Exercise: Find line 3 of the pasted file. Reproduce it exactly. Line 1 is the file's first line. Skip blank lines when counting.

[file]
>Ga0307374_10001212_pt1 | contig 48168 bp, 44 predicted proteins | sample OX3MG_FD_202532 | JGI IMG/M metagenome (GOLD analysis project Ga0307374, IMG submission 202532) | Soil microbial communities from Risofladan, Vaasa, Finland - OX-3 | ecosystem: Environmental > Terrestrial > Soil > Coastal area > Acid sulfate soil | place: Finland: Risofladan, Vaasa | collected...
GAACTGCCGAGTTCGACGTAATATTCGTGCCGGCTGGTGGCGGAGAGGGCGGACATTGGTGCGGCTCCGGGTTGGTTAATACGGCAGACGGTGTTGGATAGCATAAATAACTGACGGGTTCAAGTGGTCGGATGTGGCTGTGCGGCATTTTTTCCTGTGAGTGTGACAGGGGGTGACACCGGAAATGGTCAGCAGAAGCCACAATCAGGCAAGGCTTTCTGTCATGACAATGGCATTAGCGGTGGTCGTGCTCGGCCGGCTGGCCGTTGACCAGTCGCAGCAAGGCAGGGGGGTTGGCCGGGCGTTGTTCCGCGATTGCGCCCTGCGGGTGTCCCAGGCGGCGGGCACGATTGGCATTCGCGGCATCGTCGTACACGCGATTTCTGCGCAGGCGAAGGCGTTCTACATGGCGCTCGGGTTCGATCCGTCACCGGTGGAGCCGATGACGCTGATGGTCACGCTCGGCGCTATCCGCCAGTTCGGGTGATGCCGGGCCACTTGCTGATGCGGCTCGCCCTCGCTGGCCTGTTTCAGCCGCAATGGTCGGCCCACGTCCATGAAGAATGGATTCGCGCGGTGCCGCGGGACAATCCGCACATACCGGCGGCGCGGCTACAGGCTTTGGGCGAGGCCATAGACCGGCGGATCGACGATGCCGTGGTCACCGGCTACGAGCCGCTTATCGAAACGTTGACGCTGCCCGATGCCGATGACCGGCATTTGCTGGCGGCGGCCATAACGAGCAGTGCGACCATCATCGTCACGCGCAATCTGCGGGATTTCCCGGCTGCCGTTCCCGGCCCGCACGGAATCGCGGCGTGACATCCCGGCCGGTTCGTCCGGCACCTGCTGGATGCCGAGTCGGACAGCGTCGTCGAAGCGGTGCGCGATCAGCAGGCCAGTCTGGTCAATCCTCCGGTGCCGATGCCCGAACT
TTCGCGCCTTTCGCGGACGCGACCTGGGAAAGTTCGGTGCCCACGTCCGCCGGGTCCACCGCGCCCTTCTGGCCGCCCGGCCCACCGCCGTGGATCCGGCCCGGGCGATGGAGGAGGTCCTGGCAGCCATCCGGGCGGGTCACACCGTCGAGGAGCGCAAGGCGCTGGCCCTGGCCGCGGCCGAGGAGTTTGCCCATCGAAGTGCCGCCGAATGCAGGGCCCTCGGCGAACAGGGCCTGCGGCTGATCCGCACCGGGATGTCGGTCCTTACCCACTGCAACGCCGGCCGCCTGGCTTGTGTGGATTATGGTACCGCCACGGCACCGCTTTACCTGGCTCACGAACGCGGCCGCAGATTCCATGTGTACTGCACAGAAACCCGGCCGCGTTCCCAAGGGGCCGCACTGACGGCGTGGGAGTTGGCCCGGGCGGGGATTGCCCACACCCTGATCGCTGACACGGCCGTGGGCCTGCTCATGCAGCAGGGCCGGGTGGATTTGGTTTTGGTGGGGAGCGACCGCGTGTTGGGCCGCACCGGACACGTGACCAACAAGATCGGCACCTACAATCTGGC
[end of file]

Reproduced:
TTCGCGCCTTTCGCGGACGCGACCTGGGAAAGTTCGGTGCCCACGTCCGCCGGGTCCACCGCGCCCTTCTGGCCGCCCGGCCCACCGCCGTGGATCCGGCCCGGGCGATGGAGGAGGTCCTGGCAGCCATCCGGGCGGGTCACACCGTCGAGGAGCGCAAGGCGCTGGCCCTGGCCGCGGCCGAGGAGTTTGCCCATCGAAGTGCCGCCGAATGCAGGGCCCTCGGCGAACAGGGCCTGCGGCTGATCCGCACCGGGATGTCGGTCCTTACCCACTGCAACGCCGGCCGCCTGGCTTGTGTGGATTATGGTACCGCCACGGCACCGCTTTACCTGGCTCACGAACGCGGCCGCAGATTCCATGTGTACTGCACAGAAACCCGGCCGCGTTCCCAAGGGGCCGCACTGACGGCGTGGGAGTTGGCCCGGGCGGGGATTGCCCACACCCTGATCGCTGACACGGCCGTGGGCCTGCTCATGCAGCAGGGCCGGGTGGATTTGGTTTTGGTGGGGAGCGACCGCGTGTTGGGCCGCACCGGACACGTGACCAACAAGATCGGCACCTACAATCTGGC